Unpopular immigration boom helps Britain to face aging problem

Wed Dec 3, 2014 5:10am EST
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By William Schomberg

(Reuters) - Moroccan-born comedian Gad Elmaleh and Belgian singer Stromae are virtually unknown to the British public. But in London they play to sell-out crowds at top venues - one sign of how rising immigration is changing Britain's population and economy.

    For Clementine Bunel, a French concert promoter who moved to London to tap into its young and fast-growing international market, it's also a demonstration of how the borders between Britain and the rest of the world are blurring.

    "For some artists, London is like playing the big cities in France," she said.

The surge in workers attracted to Britain's growing economy brings advantages beyond just box office receipts: It gives financial breathing space lacking in other European countries which are all confronting the cost of aging populations.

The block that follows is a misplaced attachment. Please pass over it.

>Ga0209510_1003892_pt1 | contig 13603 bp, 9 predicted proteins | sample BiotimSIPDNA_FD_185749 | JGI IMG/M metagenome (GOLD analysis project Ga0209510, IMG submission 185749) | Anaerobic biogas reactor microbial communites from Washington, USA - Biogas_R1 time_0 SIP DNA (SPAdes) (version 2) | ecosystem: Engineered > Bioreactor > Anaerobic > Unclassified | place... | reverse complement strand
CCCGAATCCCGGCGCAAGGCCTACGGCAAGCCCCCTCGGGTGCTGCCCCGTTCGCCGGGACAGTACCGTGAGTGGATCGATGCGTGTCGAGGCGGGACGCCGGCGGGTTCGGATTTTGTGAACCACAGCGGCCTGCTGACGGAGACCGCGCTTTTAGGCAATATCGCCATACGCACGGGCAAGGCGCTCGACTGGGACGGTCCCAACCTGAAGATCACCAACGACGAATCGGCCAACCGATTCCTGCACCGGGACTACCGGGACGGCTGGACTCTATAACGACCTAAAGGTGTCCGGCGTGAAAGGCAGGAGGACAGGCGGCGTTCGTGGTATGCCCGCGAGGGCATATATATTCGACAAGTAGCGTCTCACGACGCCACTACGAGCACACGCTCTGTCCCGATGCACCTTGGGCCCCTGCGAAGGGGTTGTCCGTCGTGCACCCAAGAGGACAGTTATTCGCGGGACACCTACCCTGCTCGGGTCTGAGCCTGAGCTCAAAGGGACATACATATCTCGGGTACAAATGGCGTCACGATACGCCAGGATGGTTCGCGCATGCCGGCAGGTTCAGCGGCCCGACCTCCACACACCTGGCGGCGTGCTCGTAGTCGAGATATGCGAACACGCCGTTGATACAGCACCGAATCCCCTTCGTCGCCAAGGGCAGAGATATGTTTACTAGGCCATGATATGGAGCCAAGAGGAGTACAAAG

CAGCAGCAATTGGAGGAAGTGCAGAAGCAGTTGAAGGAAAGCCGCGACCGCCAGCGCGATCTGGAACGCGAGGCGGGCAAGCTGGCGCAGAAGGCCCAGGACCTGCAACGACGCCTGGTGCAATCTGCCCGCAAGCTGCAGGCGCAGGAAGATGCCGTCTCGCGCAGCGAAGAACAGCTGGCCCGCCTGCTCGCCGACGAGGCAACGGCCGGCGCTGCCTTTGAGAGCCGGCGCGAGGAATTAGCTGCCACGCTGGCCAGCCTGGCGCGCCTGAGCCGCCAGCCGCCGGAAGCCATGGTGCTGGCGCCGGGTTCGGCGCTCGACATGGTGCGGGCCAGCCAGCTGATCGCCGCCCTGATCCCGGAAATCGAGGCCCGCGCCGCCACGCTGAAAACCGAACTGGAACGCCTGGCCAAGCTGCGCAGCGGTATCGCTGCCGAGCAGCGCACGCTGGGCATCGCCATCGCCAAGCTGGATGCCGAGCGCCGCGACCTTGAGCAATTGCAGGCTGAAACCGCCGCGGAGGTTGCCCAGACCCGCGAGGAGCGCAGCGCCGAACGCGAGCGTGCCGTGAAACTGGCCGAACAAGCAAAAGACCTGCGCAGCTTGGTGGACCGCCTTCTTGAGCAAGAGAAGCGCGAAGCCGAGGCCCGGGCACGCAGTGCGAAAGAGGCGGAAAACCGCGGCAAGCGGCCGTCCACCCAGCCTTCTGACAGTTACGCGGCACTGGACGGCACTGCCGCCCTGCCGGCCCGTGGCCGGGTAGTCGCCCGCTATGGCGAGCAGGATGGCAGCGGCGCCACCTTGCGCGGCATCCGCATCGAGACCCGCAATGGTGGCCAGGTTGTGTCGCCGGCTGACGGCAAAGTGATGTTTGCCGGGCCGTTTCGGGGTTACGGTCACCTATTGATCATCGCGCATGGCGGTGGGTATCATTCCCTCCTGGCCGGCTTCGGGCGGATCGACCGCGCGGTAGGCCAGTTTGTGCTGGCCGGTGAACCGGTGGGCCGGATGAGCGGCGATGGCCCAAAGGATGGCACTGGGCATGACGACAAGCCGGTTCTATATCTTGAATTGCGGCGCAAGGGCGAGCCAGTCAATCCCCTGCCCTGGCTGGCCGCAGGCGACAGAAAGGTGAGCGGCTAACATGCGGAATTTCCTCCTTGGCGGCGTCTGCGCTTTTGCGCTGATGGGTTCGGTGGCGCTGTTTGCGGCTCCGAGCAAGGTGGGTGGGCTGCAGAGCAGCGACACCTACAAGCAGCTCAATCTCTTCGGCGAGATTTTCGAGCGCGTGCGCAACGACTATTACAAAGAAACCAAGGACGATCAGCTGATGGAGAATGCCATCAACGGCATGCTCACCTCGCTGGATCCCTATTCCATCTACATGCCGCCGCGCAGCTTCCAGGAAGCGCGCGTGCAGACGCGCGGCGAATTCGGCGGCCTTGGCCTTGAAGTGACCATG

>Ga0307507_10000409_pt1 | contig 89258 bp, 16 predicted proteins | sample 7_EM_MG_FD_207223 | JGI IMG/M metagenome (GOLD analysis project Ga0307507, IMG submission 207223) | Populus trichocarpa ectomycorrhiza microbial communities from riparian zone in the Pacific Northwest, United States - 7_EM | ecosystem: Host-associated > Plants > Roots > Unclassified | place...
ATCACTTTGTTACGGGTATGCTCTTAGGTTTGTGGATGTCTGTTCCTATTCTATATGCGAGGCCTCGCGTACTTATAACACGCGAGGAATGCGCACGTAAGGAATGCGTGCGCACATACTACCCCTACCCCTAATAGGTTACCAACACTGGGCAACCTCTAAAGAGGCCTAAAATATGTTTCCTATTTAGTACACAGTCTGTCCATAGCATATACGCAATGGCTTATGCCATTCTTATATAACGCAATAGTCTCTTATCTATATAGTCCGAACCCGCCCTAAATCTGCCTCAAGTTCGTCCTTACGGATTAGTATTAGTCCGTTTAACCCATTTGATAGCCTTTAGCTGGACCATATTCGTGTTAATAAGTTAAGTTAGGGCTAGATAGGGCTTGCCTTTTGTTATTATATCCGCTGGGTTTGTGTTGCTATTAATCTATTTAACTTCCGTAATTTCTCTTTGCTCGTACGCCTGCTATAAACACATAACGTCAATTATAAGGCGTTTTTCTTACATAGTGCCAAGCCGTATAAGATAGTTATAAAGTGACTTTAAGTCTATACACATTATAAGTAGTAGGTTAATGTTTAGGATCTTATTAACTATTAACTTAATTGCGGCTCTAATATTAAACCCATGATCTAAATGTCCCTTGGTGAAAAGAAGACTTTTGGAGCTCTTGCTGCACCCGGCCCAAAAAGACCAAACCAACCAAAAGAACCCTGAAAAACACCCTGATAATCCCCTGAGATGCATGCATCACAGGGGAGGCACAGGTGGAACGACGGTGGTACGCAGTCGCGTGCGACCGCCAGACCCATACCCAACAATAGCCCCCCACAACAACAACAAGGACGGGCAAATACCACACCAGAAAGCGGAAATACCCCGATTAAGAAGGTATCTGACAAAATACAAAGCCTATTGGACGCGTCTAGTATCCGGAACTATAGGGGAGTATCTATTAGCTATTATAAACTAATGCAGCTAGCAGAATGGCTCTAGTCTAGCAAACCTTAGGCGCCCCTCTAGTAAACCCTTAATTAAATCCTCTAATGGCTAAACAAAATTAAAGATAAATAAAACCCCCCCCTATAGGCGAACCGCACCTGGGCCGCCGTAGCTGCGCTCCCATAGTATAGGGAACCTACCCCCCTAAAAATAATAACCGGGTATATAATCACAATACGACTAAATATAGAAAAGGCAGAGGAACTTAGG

Unlike Germany, where the population looks set to start shrinking in the next few years, the number of people living in Britain is likely to rise over the coming decades, helped also by immigrants' higher birth rates once they arrive.

In 2080, Britain's population looks set to pass 85 million against about 64 million in 2013, the EU's statistics office Eurostat estimates.

That population growth will help Britain overtake Germany as Europe's biggest economy as soon as 2030, according to the Centre for Economics and Business Research, a forecasting firm.

It also means that the ratio of people aged 65 or over to those aged 15-64 will rise more slowly than in Germany, France, Spain, Italy and Poland in the coming decades, helping it cope with the cost of caring for the elderly.   Continued...

A supporter is seen wearing a United Kingdom Independence Party (UKIP) badge before meeting the leader of the party Nigel Farage, at a campaign event in South Ockendon, Essex in this May 23, 2014 file photo. REUTERS/Suzanne Plunkett/Files